JASON: We shot on the Sony Pictures Lot. We had a few scenes we needed to change locations that did not work. But like in all movie magic it always worked out for the best!
MITCH: You plan plan plan and then throw it all out the window and leave yourself open for the happy accidents. We’d get inspired after we set up a shot and our director Carlyle would say, “Wouldn’t it be great if it was all hand-held and moving.” We’d get excited and boom, it’s a one-shot no cut-away! It’s brilliant. I also have a very strong idea of what I want and what we want. And I have no prob expressing myself. If something didn’t work, we just cut it out. Before we even shot. I cut out a whole scene. I ran it by Jason & Carlyle. I was like we don’t need it. It’s the same sh*t. We usually all agree. Jason & I are violently different. But we agree on quality, humor, character growth & surprising the audience, the characters and ourselves.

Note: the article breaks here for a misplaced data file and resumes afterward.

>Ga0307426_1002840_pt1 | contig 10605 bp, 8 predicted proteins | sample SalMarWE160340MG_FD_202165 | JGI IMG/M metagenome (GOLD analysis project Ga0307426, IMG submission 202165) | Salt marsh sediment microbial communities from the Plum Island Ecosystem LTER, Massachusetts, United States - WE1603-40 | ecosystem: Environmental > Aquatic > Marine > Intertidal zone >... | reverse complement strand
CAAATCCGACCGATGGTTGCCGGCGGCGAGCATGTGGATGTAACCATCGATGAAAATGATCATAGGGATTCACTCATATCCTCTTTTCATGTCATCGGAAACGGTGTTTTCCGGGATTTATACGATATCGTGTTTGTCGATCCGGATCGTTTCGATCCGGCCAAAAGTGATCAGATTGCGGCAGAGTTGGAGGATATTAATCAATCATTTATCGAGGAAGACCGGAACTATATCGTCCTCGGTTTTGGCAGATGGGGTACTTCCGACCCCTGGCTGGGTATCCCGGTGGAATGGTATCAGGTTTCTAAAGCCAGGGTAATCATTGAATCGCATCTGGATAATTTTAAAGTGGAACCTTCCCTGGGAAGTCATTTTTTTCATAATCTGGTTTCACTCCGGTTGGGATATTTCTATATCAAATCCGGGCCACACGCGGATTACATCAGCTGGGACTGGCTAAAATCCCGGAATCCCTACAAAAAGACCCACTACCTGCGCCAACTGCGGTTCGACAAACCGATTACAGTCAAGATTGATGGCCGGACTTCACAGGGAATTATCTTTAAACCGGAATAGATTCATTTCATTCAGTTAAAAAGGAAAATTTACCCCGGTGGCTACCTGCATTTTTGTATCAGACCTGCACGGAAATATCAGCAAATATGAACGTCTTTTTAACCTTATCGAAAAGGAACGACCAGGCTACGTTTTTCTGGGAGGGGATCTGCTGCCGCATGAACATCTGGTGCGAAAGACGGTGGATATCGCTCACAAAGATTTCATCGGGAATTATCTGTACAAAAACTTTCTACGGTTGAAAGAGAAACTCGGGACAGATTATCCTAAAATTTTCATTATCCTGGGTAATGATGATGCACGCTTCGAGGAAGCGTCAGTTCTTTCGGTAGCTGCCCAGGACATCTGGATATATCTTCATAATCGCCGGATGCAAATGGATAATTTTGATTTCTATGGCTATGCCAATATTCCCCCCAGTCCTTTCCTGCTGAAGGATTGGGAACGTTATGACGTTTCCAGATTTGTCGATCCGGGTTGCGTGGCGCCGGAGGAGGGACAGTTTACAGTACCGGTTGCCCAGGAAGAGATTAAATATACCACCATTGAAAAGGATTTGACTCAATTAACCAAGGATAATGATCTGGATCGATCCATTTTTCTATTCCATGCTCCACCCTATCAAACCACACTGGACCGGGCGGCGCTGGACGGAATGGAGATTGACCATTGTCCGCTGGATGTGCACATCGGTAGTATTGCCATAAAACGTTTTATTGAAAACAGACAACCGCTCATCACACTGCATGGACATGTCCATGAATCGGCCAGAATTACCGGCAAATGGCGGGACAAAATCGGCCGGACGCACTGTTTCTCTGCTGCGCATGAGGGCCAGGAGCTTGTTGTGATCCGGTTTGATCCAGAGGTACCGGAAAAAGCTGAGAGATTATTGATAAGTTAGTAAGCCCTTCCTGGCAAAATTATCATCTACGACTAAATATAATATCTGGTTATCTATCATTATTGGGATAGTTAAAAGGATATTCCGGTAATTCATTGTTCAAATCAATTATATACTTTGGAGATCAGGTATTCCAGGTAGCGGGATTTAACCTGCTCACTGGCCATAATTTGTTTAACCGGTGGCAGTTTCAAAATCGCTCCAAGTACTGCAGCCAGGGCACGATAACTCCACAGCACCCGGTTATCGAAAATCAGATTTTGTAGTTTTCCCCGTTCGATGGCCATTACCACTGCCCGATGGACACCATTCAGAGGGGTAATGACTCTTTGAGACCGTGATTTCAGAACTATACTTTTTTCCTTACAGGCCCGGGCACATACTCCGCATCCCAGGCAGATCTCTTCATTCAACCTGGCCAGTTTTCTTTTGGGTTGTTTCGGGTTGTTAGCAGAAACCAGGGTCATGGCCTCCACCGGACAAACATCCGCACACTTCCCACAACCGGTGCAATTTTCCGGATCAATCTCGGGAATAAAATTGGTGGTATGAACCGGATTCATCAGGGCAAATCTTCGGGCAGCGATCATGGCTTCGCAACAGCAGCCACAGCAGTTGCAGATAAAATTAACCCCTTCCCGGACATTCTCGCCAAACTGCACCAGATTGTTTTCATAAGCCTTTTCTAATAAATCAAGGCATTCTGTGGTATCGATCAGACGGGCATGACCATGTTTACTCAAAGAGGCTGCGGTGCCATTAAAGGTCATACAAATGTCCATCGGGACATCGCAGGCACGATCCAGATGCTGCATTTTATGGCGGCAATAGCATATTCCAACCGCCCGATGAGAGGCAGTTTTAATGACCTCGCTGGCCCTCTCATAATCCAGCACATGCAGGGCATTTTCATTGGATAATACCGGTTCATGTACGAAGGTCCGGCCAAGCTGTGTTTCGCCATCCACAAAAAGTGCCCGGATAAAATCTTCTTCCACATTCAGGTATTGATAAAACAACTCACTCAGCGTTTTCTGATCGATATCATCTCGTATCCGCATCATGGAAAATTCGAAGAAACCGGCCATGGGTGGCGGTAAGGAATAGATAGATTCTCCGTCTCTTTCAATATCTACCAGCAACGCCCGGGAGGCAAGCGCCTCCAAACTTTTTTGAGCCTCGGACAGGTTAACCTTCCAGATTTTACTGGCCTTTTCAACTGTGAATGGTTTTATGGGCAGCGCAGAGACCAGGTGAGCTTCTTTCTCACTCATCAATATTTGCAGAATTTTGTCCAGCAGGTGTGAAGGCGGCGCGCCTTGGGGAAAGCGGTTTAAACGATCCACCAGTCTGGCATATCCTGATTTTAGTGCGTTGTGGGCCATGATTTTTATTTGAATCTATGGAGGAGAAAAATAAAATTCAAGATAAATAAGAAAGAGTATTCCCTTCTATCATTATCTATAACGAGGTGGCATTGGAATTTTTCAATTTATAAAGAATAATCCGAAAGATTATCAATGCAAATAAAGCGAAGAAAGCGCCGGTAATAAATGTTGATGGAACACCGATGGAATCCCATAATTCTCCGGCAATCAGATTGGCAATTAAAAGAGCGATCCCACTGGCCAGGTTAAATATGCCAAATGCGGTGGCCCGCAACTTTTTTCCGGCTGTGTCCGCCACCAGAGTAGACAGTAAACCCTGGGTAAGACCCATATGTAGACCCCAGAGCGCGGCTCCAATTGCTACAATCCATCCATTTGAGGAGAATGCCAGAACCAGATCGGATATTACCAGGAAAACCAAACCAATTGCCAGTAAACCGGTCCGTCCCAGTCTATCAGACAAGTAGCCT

What films and which filmmakers have been the most inspiring or influential to you and why?
JASON: I would say I love director Shaka King and his film Judas and The Black Messiah. He came from TV and made a lotta really cool TV shows like Shrill and High Maintenance and then directed this brilliant film about Black Panther leader Fred Hampton’s murder. Also fantasy would be Martin Scorsese and Jane Champion! I was lucky enough to get to work with Nate Parker on The Birth Of A Nation in a major supporting role which was life changing. And lastly Barbra Streisand if she ever directed another film!
MITCH: Billy Wilder, Mike Nichols, Lina Wertmuller, I love everything from All About Eve to Fight Club to Mad Max to Goodfellas, I’m inspired by insanely different emotional rides. Darren Aronofsky Requiem For A Dream.